Somehow I liked the idea of being Stone Jake: it was a lot better than Invisible Jake, anyway. Maybe I'd have to try to persuade everyone to call me that when I finally got back to school – if I ever did, that is.

Larzel – or Mr Narj – led us through a corridor to a door that led into a garden. I saw that there were high walls around the sides, which meant that we wouldn't be tempted to disappear before the Greys decided what to do with us. Still, at least we could be fairly sure there weren't any microphones out here, and so I led the others off to the far side of the garden, and there we sat on the grass while I passed on everything that Larzel had told me.

“So what are we going to do?” asked Alain.

“Well, there's not a lot we can do at the moment. I think the best thing would be to wait until we've spoken to the local Grey commander, try to convince him we're just boys on a sort of gap-year trip... sorry, that's taking time out from your studies to see the world. A lot of kids do it in my world, though usually when they're a lot older than us... Larzel said we should claim to be on a manhood ceremony journey, which is something boys of our age do in some cultures in my world. We could say we started out in my country, which is a long way north of here, and... what, sailed down the Rhine, or something?”

“I think that would work,” said Stefan, using French as we all were. “And we could say that we left the river near Basel, crossed the mountain and are now heading for the Donau – the Danube – to continue our journey east.”

“But we want to go west,” I pointed out. “Back to the Vosges.”

“Then perhaps we could say that our experience here has been too much and that we wish to go home – so back to the Rhein.”

“I think that would work,” I said. “Originally we wanted to see more of this country – Larzel said the capital was a long way east of here – but now we've chickened out and want to go home because we don't want to be in the middle of a war. I think he'll buy that. Then we stick to our original plan of crossing the Rhine and getting back to the Vosges as fast as we can. All we'll have to do then will be to find the way into Hub Two – it's probably another hut in the usual place – and get back to our own worlds. I think I could probably take Alain and Oli – they'd be better off with me than with you, I think.”

We walked round the garden for a bit – Larzel was right: our legs were a bit stiff – and then just sat on the grass until he came to fetch us.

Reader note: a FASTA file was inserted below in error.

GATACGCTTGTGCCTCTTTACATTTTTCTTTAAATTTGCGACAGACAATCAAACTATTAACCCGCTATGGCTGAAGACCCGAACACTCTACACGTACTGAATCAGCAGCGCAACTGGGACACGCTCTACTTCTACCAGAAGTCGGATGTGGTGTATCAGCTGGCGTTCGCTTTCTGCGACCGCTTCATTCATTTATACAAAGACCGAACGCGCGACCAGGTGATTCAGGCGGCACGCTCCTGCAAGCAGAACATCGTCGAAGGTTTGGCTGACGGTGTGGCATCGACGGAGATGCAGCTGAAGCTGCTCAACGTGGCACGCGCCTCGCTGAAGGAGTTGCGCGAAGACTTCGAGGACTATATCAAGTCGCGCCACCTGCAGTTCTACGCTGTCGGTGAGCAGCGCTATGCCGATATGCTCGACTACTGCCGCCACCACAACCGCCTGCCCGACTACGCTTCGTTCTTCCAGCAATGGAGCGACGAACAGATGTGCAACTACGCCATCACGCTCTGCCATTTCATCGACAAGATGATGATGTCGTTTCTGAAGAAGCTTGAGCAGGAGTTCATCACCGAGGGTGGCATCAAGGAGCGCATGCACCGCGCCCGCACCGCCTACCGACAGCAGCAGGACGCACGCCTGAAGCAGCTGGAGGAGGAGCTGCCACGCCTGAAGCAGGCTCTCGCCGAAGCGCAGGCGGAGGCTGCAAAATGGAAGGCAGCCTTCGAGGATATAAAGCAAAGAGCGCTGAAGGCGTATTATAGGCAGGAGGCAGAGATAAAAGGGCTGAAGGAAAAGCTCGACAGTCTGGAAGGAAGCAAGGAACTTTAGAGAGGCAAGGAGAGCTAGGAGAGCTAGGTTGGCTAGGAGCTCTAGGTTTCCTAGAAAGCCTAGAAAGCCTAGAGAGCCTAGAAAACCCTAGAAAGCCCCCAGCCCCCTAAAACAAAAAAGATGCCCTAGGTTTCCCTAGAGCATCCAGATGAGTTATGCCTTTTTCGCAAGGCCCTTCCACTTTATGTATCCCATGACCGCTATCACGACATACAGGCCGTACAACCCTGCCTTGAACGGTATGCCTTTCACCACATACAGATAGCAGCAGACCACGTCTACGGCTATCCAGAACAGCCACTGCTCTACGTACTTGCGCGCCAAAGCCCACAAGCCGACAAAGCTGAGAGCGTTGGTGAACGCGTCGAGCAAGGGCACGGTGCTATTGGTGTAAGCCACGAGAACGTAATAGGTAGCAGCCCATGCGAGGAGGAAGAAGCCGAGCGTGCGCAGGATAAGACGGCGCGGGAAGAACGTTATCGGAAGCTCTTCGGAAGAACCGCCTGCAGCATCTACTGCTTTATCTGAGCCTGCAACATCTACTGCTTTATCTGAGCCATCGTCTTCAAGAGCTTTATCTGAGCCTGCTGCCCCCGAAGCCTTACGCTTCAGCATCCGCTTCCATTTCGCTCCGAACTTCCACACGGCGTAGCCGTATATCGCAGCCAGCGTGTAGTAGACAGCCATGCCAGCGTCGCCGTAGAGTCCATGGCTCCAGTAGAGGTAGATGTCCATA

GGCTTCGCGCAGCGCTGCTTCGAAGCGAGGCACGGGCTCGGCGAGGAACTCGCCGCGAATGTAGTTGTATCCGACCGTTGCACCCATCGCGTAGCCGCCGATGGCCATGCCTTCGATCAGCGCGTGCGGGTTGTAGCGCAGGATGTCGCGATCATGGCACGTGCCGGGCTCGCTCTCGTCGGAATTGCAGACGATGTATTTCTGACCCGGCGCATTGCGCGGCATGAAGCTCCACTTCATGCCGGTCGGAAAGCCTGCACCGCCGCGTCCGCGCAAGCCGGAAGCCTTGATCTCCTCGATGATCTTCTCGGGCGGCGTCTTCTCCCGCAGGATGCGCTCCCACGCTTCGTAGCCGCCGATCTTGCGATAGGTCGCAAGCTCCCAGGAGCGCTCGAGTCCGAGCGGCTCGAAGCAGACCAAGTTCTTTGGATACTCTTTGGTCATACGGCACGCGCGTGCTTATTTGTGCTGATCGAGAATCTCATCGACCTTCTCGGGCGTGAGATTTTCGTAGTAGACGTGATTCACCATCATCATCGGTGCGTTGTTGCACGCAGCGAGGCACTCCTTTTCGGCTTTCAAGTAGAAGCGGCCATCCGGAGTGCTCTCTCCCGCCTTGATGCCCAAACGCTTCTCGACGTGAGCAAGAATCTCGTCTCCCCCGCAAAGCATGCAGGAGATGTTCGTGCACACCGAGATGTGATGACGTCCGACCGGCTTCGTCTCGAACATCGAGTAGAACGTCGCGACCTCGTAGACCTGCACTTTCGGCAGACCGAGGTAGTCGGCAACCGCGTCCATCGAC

He handed each of us a chunk of dark bread and a piece of cheese and waited long enough for us to have finished most of it, and then he took us out of the building to the Rathaus, or Town Hall, which was a bit further along the road. It was a bit worrying that we were escorted by two Grey soldiers: clearly nobody was ready to trust us just yet. At the Town Hall we had to wait for about ten minutes, and then we were taken into an office where a Grey soldier was sitting behind a desk. Larzel explained where we had been found in the Grey language, the officer asked us what we were doing there, and with Larzel acting as interpreter I gave him the story we had concocted in the garden. The officer and Larzel then spoke to each other for a couple of minutes, before Larzel gave us the verdict.

“He says he's sorry, but he can't let you leave the area,” he said. “There are too many spies around as it is. And neither can you just sit around doing nothing: you're going to have to work for your keep. So I'm sorry, but you'll be sent to the mine.”

“Mine? What mine?”

“I told you, we're mining uranium, and there's a mine just down the road. Don't worry, you're too young to do any actual mining – we don't send anyone under fifteen into the tunnels...”

Alain had the sense to say nothing at this point.

“...not least because exposure to the radon gas is dangerous enough for adults, let alone children. But there are plenty of other jobs on the surface. As we're short of workers, all orphaned kids and those who have broken the law are having to work there at the moment, and you'll be joining them.”

“How long for?” asked Stefan.

“Well, until the situation here changes. And I'm afraid that could be a long time. Sorry, boys – I did try to persuade him to let you go, but he won't budge.”